“Lads, this is Joseph”, I announce, quite out of breath as we barge through the door just minutes from kick off. “He’s a new signing from Cameroon and he doesn’t speak much English. He’s on the bench today, make him feel welcome, yeah? Does anyone speak French?” My question’s greeted with silence. “Parlez vous Français?” I ask hopefully, and no doubt incorrectly.
“Oh sorry, I do”, pipes up Emil Sambou.
“Right, yeah. Emil, sit with me and Joseph on the bench today, I don’t want him just sat silently on his own.”
The only change today is that Issouf Paro is fit enough to replace Moe, who is dropped to the bench after once again failing to impress. Joining him on the bench is the fit again Khat and of course our new no.25 – Joseph Ekwalla.
For the first half hour, we look good. We dominate, have a couple of half chances and generally pin Orlando Pirates back. Right on the half hour mark though, Rakhale plays a nice pass around the corner and into our box for Happy Jele, who shoots towards the near post. Komo gets down to it but let’s the ball squeeze past him and into the net.
5 minutes later, Nyauza sets up Qualinge, who’s cutting in from the left wing. He takes a touch and hammers the ball into the top corner. I let out a quiet groan. We’ve already lost. Again.
At half time and after my inevitable rant at the players, I bring on Ekwalla for Diale, who was on a booking anyway. Sinbad will drop back as a playmaking holding man and Ekwalla will have license to get forward and just play his natural game.
5 minutes into the second half, a floated Jele cross is glanced in off the head of Ndora and the game is well and truly over. I throw Khat on for Gogotya and we go to an attacking, structured 4-2-4, because why not.
With 20 minutes to go, Emil Sambou comes on replacing Carl Lark, who’s had a quiet game. Almost 10 minutes later the cherry is placed on top of the Pirates’ performance when Qualinge drives forwards with the ball and tries to drill a low cross into the box, but it deflects off Jenniker’s foot and sneaks in at the near post, wrong footing Komo. 0-4.
Fully resigning myself once again to the fact that my team aren’t going to claw back even a consolation goal for us, I start to just watch Joseph Ekwalla. I had to ask the Chairman specifically to green-light his transfer, so I want to know that he was worth it. Now baring in mind the fact that he’s been thrown in at the deep end, moved to a new country with a new club, started to learn a new language and on the same day has been thrown on when we were 2 goals down, what strikes me is how un-phased he is.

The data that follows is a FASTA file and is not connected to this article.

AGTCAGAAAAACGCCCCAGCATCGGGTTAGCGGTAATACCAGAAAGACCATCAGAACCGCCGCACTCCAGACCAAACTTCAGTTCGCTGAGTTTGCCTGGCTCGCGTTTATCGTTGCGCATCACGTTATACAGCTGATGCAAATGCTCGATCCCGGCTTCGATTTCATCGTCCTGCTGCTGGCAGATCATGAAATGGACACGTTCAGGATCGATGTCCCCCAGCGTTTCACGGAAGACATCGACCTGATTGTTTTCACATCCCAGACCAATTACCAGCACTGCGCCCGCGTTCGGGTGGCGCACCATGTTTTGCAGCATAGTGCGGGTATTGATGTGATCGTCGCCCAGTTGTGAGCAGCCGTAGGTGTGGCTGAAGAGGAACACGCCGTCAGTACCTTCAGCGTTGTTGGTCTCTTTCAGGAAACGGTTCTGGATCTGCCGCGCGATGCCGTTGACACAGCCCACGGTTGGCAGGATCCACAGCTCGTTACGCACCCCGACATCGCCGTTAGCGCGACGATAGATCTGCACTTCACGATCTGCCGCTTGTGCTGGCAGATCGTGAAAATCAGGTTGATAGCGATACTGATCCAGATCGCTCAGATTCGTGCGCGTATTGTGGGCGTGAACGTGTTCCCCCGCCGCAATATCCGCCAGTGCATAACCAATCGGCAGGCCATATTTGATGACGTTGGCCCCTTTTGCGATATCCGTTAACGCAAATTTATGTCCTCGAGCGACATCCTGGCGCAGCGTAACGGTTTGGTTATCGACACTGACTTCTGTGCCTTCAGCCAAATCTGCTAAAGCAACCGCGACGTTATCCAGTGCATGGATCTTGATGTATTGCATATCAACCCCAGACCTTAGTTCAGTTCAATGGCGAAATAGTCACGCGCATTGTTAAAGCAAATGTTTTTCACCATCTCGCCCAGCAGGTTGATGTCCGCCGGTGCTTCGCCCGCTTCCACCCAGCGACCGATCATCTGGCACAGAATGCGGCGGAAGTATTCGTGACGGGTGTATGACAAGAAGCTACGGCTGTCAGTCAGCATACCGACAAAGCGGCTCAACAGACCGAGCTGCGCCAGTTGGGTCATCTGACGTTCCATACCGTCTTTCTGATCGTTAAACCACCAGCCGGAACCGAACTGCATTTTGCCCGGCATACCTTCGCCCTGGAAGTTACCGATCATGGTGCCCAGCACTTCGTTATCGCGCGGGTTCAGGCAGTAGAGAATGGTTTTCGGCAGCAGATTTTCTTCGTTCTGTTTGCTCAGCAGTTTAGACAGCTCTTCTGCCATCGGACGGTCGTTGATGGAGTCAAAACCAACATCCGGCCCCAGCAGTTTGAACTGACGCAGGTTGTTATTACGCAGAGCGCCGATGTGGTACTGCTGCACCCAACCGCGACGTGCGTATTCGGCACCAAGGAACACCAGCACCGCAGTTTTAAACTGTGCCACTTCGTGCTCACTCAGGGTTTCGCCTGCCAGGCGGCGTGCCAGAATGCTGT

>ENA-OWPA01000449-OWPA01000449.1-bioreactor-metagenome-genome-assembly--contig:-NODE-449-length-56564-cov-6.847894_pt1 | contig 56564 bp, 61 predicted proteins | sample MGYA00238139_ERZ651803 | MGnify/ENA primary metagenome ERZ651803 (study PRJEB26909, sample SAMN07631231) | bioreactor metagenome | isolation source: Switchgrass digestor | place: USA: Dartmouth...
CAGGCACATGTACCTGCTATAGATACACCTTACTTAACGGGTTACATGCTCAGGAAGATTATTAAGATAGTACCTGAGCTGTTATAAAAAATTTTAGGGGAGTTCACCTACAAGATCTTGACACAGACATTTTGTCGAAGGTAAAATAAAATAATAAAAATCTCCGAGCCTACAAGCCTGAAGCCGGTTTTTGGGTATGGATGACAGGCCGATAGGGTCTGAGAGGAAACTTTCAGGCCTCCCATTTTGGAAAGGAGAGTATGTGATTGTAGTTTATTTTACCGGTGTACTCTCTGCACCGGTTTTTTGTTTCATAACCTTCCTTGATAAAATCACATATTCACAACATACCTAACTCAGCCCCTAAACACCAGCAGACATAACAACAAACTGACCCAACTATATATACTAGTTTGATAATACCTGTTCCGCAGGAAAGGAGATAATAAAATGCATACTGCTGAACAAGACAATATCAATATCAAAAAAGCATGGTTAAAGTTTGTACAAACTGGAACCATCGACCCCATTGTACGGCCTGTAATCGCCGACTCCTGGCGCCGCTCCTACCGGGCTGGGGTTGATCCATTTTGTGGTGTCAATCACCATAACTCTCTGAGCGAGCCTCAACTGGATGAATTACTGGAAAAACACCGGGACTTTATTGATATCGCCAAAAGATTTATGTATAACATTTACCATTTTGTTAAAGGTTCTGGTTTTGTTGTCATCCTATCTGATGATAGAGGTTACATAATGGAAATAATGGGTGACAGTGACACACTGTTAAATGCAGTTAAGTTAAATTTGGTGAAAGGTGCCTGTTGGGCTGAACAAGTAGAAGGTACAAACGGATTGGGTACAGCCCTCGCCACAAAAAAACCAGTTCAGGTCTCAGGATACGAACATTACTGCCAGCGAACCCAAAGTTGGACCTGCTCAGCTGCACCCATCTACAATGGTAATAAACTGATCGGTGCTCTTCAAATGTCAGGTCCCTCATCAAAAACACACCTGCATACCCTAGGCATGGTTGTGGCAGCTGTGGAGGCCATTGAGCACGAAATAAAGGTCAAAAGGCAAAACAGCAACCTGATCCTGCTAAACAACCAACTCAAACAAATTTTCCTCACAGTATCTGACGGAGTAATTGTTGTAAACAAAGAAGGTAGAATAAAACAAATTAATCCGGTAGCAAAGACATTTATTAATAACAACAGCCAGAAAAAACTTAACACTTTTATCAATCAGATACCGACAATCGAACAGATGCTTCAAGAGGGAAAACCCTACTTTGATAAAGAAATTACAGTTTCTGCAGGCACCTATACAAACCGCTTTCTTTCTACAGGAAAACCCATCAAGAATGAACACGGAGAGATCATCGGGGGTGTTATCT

There’s one point where he stands 30 yards from their goal, smack bang central, and plays the ball to a player in space. They run into trouble and need to look for a pass and who’s open? Joseph is. Still right there, available for the pass. He gets it back and instantly knows who’s in the best position for the next pass. He plays it straight away, but they too run into trouble, and he’s there again. And then again. It’s a small thing, but it’s so, so promising. He’s there having flown in this morning, keeping us ticking over, providing an option, identifying the next pass and playing it, cool as a cucumber.
I once said of young striker Renato Silva that if I one day made it to a top club, he could follow me. Maybe that was rash, but with Joseph… there’s a hell of a footballer in there is all I’ll say. I think he’s got a big, big future.
If you don’t find the positives on a day like this you’ll drive yourself mad, and our new signing is definitely one. Hopefully in January we’ll be able to pick up a couple more promising young players, but for now all we can do is keep plugging away, trying not to let our season disintegrate as badly as our squad’s confidence does after conceding.